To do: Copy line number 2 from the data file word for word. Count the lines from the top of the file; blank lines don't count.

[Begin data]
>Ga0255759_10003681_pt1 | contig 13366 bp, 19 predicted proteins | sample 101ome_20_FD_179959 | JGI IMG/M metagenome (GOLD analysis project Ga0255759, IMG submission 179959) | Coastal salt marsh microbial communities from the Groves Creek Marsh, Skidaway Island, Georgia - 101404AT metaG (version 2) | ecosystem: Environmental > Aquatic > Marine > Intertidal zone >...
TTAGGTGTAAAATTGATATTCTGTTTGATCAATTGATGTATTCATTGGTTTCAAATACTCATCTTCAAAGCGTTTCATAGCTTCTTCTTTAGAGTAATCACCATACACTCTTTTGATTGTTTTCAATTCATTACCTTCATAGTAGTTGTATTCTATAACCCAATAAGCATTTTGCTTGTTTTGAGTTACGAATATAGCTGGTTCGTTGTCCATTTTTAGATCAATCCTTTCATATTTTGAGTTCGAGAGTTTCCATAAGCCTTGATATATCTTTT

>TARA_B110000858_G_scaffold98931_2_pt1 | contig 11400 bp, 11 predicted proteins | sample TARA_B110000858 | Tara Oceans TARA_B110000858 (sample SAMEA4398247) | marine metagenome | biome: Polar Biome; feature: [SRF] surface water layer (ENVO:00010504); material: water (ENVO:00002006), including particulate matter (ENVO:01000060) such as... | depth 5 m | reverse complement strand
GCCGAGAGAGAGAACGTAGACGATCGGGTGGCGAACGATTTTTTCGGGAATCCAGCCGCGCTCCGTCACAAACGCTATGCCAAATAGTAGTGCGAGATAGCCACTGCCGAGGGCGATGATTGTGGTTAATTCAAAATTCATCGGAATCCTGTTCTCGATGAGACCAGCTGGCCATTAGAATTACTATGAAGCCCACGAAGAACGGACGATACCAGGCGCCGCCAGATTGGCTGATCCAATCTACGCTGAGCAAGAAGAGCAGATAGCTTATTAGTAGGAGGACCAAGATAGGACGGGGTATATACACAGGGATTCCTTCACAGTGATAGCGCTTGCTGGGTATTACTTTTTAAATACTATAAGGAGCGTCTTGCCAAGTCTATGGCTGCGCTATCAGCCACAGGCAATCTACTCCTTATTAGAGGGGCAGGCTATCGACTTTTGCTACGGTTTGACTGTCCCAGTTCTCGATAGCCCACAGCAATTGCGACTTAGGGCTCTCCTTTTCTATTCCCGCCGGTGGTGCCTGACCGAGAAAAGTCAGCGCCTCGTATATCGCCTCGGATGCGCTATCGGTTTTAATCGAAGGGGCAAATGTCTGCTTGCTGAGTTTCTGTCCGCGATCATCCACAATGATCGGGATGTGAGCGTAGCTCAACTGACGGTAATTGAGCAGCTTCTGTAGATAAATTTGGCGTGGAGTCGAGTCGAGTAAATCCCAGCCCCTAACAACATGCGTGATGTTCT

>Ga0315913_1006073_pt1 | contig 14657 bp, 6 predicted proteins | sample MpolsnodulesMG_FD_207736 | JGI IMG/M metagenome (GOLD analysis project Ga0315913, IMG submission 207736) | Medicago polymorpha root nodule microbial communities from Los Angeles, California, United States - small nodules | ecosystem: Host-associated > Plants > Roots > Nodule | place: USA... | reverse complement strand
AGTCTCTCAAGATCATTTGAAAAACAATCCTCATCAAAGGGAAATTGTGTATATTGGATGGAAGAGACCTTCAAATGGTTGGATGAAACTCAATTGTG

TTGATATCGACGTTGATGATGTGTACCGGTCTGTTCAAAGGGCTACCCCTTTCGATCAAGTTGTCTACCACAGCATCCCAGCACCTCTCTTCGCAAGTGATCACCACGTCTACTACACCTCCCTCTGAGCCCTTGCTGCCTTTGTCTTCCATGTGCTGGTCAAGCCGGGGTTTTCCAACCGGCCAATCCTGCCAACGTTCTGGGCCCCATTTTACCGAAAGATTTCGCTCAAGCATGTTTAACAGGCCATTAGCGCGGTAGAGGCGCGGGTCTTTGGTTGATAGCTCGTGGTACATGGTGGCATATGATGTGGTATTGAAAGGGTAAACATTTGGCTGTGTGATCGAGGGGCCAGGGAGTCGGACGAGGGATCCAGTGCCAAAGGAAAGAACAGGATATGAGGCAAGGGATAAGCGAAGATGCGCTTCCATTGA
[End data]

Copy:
TTAGGTGTAAAATTGATATTCTGTTTGATCAATTGATGTATTCATTGGTTTCAAATACTCATCTTCAAAGCGTTTCATAGCTTCTTCTTTAGAGTAATCACCATACACTCTTTTGATTGTTTTCAATTCATTACCTTCATAGTAGTTGTATTCTATAACCCAATAAGCATTTTGCTTGTTTTGAGTTACGAATATAGCTGGTTCGTTGTCCATTTTTAGATCAATCCTTTCATATTTTGAGTTCGAGAGTTTCCATAAGCCTTGATATATCTTTT